Poaching Pressure Leaves Elephants Tuskless

Poaching Pressure Leaves Elephants Tuskless

Poaching pressure leaves elephants tuskless and the trend is accelerating,

Researchers say the constant targeting of elephants with the best ivory has altered the gene pool.

In some African areas as many as 98 per cent of female elephants now have no tusks.

That compares with two to six per cent – on average – in the past.

Poaching Pressure Leaves Elephants Tuskless

The slaughtering of elephants for their tusks has been savage.

In the past 10 years almost one-third of Africa’s elephants have been slaughtered by poachers for their ivory.

Ivory is in great demand in Asia, primarily in China.

But of late the demand has lessened after a ban on ivory sales became official government policy.

And although elephant conservation is meeting with some success there is a new threat looking – demand for elephant parts.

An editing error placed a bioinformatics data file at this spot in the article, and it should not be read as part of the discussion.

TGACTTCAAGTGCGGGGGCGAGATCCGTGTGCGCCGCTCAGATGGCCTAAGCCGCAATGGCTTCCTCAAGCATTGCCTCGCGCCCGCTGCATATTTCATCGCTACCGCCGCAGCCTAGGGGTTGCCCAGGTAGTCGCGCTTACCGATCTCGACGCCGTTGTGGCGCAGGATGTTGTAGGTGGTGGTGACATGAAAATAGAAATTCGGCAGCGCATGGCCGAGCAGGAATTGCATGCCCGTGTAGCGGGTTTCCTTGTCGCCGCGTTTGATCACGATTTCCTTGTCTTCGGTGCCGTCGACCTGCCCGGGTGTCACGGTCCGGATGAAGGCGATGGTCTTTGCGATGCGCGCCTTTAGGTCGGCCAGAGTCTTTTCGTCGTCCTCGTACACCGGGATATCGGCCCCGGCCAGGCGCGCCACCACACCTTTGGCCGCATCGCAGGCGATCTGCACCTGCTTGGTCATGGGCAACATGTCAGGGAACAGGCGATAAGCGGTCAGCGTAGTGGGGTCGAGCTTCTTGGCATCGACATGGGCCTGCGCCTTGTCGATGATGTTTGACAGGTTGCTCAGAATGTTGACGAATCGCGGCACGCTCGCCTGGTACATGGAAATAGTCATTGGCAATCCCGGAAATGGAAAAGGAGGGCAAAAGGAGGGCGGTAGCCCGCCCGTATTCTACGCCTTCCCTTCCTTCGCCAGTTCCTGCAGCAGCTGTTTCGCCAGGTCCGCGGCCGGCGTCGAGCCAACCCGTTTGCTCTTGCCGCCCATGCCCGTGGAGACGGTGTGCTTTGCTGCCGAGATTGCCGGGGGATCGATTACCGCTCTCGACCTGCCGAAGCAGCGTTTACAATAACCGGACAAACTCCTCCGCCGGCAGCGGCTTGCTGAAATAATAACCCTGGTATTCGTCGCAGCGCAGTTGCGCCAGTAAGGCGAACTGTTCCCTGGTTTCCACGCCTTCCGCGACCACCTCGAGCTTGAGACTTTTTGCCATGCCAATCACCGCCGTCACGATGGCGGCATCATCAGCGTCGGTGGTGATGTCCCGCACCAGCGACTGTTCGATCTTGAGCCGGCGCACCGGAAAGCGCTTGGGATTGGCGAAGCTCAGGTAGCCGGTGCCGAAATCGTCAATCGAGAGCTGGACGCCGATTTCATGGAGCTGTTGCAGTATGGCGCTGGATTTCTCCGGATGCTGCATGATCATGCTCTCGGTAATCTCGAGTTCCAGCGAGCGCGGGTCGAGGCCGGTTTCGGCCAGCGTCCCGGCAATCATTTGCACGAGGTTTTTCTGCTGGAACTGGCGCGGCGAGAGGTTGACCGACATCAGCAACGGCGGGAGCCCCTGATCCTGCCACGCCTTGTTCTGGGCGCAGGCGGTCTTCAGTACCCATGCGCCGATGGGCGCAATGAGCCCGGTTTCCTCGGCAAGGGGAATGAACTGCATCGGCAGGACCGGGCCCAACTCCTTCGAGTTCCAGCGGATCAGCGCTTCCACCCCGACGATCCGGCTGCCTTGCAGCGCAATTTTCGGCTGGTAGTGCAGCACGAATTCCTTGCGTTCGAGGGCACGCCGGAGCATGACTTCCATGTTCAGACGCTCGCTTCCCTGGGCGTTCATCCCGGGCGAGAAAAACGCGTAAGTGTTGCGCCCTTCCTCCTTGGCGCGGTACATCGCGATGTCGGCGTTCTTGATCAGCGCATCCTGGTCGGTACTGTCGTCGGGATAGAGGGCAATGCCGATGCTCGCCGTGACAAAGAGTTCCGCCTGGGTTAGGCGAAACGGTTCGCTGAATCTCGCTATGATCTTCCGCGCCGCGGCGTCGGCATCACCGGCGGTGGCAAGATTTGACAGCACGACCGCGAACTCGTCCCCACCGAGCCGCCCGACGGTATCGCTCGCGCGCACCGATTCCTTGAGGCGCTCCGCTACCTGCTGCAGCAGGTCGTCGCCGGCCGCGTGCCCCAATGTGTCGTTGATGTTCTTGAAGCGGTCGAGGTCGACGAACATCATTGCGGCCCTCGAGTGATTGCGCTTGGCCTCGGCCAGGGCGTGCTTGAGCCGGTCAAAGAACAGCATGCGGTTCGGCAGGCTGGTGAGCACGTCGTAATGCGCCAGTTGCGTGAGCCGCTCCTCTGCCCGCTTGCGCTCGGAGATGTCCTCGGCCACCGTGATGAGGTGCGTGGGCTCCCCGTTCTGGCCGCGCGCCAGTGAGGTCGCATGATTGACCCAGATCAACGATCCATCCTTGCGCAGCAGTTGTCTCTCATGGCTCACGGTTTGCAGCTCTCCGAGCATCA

But is everything too little, too late?

Between 2007 and 2014  about 144,000 elephants were killed in Africa.

Mozambique’s Gorongosa National Park once was an elephant’s delight.

But now no more.

Poaching and a civil war had a devastating impact on its impact.

Here is how National Geographic described the impact.

“Mozambique’s Gorongosa National Park bear the indelible markings of the civil war that gripped the country for 15 years: Many (elephants) are tuskless.

“They’re the lone survivors of a conflict that killed about 90 per cent of these beleaguered animals, slaughtered for ivory to finance weapons and for meat to feed the fighters.

“Hunting gave elephants that didn’t grow tusks a biological advantage in Gorongosa.

“Recent figures suggest that about a third of younger females—the generation born after the war ended in 1992—never developed tusks. Normally, tusklessness would occur only in about two  to four cent of female African elephants.”

And the fear among elephant experts is that eventually all of Africa’s elephants could become tuskless, like their Asian counterparts.

And that has scientists concerned.

At this point no one knows what the impact of elephants being tuskless would be.

But studies are underway to find out what it may be.

Discover more about tuskless elephants.


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